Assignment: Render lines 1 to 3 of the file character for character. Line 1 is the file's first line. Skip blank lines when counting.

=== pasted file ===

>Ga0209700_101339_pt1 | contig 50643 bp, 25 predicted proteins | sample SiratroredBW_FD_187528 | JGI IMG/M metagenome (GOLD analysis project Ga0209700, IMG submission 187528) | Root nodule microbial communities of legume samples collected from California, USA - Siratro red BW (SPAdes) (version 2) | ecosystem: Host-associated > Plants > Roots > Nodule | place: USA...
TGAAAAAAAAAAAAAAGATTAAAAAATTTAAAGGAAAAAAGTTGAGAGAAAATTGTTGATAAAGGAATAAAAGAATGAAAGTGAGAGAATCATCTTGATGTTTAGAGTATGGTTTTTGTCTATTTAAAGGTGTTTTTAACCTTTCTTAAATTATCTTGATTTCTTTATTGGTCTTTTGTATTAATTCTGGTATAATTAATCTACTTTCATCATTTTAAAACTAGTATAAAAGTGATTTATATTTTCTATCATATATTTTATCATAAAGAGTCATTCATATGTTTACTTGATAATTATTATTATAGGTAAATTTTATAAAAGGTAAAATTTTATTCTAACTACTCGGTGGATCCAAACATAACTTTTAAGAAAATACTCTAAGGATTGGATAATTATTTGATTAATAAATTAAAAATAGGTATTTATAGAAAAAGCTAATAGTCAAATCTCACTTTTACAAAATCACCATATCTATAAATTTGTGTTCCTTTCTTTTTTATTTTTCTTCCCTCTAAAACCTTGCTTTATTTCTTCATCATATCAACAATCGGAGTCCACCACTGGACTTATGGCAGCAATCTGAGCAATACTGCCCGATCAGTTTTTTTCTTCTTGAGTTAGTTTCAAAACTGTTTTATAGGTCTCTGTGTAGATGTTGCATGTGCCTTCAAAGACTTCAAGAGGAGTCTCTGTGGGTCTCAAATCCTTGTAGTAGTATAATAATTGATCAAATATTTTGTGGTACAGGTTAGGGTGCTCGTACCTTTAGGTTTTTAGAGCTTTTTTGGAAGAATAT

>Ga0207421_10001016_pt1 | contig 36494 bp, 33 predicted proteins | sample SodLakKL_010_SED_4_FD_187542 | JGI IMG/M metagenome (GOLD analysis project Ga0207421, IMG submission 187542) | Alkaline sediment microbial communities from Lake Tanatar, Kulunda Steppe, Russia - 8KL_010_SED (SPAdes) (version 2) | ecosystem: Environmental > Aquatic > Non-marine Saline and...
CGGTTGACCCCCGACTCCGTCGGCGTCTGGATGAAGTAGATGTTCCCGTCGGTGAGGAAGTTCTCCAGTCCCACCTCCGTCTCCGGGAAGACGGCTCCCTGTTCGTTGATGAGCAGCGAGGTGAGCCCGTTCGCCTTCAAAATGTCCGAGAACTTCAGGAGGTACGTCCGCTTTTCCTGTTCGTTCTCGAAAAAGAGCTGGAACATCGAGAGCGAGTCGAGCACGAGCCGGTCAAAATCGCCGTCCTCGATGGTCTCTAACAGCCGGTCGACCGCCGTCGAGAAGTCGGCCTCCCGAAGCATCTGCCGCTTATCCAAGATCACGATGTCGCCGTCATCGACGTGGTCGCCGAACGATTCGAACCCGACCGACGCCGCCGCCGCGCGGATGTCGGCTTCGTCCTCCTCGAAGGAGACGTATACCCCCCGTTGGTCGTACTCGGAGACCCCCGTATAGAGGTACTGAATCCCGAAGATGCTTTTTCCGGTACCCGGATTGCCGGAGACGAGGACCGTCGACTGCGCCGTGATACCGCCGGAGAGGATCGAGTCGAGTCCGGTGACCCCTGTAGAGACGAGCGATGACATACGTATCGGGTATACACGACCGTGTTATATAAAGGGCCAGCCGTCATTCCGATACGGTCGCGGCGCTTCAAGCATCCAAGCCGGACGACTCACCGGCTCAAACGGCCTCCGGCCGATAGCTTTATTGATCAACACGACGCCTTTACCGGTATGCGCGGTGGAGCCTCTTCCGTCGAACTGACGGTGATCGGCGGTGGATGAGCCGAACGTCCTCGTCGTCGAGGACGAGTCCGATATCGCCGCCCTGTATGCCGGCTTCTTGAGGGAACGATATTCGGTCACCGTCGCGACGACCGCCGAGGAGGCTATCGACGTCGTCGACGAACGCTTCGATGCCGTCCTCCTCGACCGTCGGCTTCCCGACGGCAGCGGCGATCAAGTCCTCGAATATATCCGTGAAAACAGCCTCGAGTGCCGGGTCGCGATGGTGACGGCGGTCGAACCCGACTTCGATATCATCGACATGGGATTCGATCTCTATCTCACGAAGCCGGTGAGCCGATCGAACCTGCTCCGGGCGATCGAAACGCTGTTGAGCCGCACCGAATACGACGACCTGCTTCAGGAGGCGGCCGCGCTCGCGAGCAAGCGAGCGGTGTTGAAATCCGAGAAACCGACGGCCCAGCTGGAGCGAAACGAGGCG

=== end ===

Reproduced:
>Ga0209700_101339_pt1 | contig 50643 bp, 25 predicted proteins | sample SiratroredBW_FD_187528 | JGI IMG/M metagenome (GOLD analysis project Ga0209700, IMG submission 187528) | Root nodule microbial communities of legume samples collected from California, USA - Siratro red BW (SPAdes) (version 2) | ecosystem: Host-associated > Plants > Roots > Nodule | place: USA...
TGAAAAAAAAAAAAAAGATTAAAAAATTTAAAGGAAAAAAGTTGAGAGAAAATTGTTGATAAAGGAATAAAAGAATGAAAGTGAGAGAATCATCTTGATGTTTAGAGTATGGTTTTTGTCTATTTAAAGGTGTTTTTAACCTTTCTTAAATTATCTTGATTTCTTTATTGGTCTTTTGTATTAATTCTGGTATAATTAATCTACTTTCATCATTTTAAAACTAGTATAAAAGTGATTTATATTTTCTATCATATATTTTATCATAAAGAGTCATTCATATGTTTACTTGATAATTATTATTATAGGTAAATTTTATAAAAGGTAAAATTTTATTCTAACTACTCGGTGGATCCAAACATAACTTTTAAGAAAATACTCTAAGGATTGGATAATTATTTGATTAATAAATTAAAAATAGGTATTTATAGAAAAAGCTAATAGTCAAATCTCACTTTTACAAAATCACCATATCTATAAATTTGTGTTCCTTTCTTTTTTATTTTTCTTCCCTCTAAAACCTTGCTTTATTTCTTCATCATATCAACAATCGGAGTCCACCACTGGACTTATGGCAGCAATCTGAGCAATACTGCCCGATCAGTTTTTTTCTTCTTGAGTTAGTTTCAAAACTGTTTTATAGGTCTCTGTGTAGATGTTGCATGTGCCTTCAAAGACTTCAAGAGGAGTCTCTGTGGGTCTCAAATCCTTGTAGTAGTATAATAATTGATCAAATATTTTGTGGTACAGGTTAGGGTGCTCGTACCTTTAGGTTTTTAGAGCTTTTTTGGAAGAATAT

>Ga0207421_10001016_pt1 | contig 36494 bp, 33 predicted proteins | sample SodLakKL_010_SED_4_FD_187542 | JGI IMG/M metagenome (GOLD analysis project Ga0207421, IMG submission 187542) | Alkaline sediment microbial communities from Lake Tanatar, Kulunda Steppe, Russia - 8KL_010_SED (SPAdes) (version 2) | ecosystem: Environmental > Aquatic > Non-marine Saline and...